By John Mark Boes
In recent weeks, we have seen devastating flooding in eastern Kentucky, another mass shooting at an elementary school in Uvalde, TX (not to mention mass shootings elsewhere), continued war in Ukraine and across the globe, the ever-increasing scourge of hunger, and migrants continue to arrive at our southern border. In the last 2 years, this is seemingly a calm time in our cultural and political history! I find myself wondering what we are supposed to do when times are like this.
While wondering what we are supposed to do, my mind wanders to our churches that we love so much. What is the point of no return for our churches? When do we say enough is enough and then when do we stand up for migrants, stand against gun violence, and say we must work to alleviate the systemic issues that cause people to be hungry? When is that time?
I recently heard a sermon at church on selected texts from Ecclesiastes. Included in these passages was Ecclesiastes 1:2 where we read, “’Meaningless! Meaningless!’ says the Teacher. ‘Utterly meaningless! Everything is meaningless’” We probably know that text better as reading, “vanity of vanities, all is vanity.” And, that is what this seems like. Everything seems meaningless, especially when 21 people (19 children and 2 teachers) are killed in an elementary school. Everything seems meaningless, especially when at least 37 people have died in catastrophic flooding in eastern Kentucky. Everything seems meaningless, especially when more and more people are struggling with food insecurity today.
This time seems meaningless. What are we to do for such a time as this? The author of Ecclesiastes continues explaining the futility of it all. But then, we arrive at chapter 3. The beginning of chapter 3 tells the reader that there is a time for everything. “A time to be born and a time to die, a time to plant and a time to uproot.” The list continues. There is a time for our toil and our work. There is a time for us to respond to injustice.
Is now such a time? I am convinced that the answer to this question is a resounding yes. The moral voice of our churches can and should be a clarion call in the midst of rising, partisan clamor that distracts from God’s call on our lives. The moral voice of our churches should boldly proclaim the good news of the Gospel in a world that sees no solutions to school solutions or rampant hunger. The moral voice of our churches should sound like Jesus rather than partisan talking points.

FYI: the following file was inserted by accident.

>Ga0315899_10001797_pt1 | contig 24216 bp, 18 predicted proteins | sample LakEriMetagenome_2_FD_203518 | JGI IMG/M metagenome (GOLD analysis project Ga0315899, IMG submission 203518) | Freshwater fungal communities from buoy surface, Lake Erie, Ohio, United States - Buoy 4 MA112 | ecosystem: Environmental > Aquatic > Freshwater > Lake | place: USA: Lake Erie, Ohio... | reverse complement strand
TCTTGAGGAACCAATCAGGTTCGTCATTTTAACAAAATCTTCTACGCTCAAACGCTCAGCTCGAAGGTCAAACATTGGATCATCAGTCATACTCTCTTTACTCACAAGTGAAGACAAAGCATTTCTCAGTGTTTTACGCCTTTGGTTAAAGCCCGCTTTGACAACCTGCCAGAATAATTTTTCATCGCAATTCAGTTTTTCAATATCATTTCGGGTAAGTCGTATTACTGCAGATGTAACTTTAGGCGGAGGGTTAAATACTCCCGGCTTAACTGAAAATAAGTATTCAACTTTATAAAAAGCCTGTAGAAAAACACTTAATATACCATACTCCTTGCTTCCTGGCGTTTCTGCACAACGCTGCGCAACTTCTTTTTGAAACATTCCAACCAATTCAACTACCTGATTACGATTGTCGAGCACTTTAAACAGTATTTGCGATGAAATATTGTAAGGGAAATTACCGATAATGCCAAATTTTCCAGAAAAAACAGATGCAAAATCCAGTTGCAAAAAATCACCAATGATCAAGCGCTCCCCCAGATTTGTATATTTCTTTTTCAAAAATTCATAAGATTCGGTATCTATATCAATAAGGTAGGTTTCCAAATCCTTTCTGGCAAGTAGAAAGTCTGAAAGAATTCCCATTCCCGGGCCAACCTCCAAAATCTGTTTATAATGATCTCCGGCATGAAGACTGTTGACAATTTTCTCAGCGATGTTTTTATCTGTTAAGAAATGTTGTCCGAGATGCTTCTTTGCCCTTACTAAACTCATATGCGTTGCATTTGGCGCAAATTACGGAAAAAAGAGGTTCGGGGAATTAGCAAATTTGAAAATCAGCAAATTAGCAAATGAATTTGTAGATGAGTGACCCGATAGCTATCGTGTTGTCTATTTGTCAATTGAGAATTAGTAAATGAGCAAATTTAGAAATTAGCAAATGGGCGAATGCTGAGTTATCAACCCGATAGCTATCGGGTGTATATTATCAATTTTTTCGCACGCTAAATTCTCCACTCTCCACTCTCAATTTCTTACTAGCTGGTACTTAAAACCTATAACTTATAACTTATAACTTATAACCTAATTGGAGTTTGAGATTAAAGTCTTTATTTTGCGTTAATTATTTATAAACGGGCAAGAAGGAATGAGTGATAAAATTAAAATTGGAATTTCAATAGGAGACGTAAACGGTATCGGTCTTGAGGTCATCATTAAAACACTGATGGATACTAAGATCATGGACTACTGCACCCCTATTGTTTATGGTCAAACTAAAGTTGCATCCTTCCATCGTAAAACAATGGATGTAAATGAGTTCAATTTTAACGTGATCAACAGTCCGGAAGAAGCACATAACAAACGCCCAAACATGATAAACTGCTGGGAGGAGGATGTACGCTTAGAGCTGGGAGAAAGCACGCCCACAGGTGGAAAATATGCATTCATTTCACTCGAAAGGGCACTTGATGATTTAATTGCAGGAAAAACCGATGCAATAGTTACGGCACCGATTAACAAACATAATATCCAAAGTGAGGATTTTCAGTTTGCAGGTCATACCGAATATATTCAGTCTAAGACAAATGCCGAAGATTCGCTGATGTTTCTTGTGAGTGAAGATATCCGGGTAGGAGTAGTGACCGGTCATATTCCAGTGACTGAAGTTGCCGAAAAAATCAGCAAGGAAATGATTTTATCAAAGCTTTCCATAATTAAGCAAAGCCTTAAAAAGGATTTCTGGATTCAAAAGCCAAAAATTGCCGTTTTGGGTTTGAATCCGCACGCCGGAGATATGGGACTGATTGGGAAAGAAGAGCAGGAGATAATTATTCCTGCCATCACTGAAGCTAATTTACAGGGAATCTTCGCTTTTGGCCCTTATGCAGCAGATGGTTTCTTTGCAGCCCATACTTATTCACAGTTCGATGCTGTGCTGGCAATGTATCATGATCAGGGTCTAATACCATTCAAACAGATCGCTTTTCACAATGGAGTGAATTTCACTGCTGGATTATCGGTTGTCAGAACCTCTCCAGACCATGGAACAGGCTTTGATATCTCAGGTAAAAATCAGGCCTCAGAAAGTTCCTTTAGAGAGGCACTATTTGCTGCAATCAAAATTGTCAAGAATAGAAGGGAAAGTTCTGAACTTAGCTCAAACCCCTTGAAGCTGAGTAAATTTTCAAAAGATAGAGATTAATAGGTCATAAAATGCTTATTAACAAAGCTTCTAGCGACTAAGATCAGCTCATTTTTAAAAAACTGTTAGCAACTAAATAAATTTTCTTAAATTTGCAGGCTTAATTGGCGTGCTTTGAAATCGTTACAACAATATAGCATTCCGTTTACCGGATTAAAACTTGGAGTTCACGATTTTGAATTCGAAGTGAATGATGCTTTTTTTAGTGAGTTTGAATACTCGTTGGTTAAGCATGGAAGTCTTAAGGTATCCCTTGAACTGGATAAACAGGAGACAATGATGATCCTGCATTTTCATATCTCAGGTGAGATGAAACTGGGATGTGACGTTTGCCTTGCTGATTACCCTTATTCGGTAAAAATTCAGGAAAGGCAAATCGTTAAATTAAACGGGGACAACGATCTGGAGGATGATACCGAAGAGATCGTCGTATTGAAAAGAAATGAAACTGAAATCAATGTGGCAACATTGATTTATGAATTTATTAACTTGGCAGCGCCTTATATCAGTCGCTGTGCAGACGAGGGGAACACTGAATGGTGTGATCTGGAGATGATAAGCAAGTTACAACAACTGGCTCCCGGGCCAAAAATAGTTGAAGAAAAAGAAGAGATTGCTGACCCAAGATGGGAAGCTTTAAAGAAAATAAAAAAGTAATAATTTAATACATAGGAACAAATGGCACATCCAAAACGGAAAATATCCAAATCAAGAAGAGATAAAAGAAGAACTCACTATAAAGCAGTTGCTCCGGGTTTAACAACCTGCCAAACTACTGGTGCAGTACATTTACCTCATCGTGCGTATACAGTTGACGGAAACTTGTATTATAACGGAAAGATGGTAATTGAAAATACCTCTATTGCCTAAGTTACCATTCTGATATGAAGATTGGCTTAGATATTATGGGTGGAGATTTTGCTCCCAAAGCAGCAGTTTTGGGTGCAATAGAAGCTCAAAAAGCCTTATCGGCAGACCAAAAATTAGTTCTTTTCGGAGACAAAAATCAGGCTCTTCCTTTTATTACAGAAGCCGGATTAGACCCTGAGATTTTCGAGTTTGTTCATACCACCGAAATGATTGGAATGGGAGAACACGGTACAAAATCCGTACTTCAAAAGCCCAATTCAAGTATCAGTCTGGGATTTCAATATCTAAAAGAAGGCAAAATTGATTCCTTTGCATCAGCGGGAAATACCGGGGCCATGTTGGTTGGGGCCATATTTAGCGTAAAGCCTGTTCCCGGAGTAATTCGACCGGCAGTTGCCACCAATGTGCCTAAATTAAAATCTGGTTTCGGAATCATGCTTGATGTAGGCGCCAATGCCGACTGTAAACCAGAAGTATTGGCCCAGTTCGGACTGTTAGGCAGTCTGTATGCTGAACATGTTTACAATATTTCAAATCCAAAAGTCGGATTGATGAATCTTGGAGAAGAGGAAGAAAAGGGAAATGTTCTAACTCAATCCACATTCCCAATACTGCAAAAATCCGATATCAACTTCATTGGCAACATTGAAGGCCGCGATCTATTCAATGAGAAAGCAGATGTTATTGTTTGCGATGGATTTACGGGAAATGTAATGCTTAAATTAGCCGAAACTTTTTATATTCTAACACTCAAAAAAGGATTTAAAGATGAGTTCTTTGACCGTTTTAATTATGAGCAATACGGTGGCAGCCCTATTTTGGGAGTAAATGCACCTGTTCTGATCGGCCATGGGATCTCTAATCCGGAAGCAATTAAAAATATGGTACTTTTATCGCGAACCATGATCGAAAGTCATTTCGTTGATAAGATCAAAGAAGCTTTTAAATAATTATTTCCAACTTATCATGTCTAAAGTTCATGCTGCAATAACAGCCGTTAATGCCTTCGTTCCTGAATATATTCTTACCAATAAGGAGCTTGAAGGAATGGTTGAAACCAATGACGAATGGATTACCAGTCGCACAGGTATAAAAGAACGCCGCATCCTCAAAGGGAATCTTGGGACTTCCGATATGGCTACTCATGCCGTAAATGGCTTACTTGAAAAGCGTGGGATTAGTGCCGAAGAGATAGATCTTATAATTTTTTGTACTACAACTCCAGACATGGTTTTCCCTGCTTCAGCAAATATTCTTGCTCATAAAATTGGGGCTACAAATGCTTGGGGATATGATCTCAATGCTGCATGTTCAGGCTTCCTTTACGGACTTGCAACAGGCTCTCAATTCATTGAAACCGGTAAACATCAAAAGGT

Yet, I often hear that we don’t want our churches to be unnecessarily divided nor do we want our churches to become unwitting actors in the culture wars. Further, I often hear that we just want to talk about Jesus. I want to talk about Jesus and I do not want those things for my church or any other church for that matter. But, here we are nonetheless. We are in such a time as this.
Such a time as this calls us to speak out on behalf of those who are unheard. Such a time as this calls us to the words of the Old Testament “to do justice and to love kindness and to walk humbly your God” (Micah 6:8 NRSVUE). Such a time as this calls us to the very words of Jesus, that we should “bring good news to the poor,” “proclaim release to the captive,” and “to set free those who are oppressed” (Luke 4:18 NRSVUE). Such a time as this calls our churches to be the hands and feet of Jesus Christ.
Such a time as this calls our churches to feed the hungry and advocate for solutions to food insecurity. Such a time as this calls our churches to welcome and care for the immigrant and refugee and to advocate for policies that protect them. Such a time as this calls our churches to offer relief to victims of natural disasters and advocate for policies that care for God’s creation.
So, join us. The work of advocacy needs the voice of congregations. If we are to truly work with God to renew God’s world, then we must renew our systems that are broken and in need of repair.
If you don’t know where to start or how to begin, contact us. Amplify: CBF’s Congregational Advocacy Initiative is a resource your congregation can use to begin a ministry of advocacy. Find out more at www.cbf.net/amplify. Our work, the work of advocacy, is stronger with you.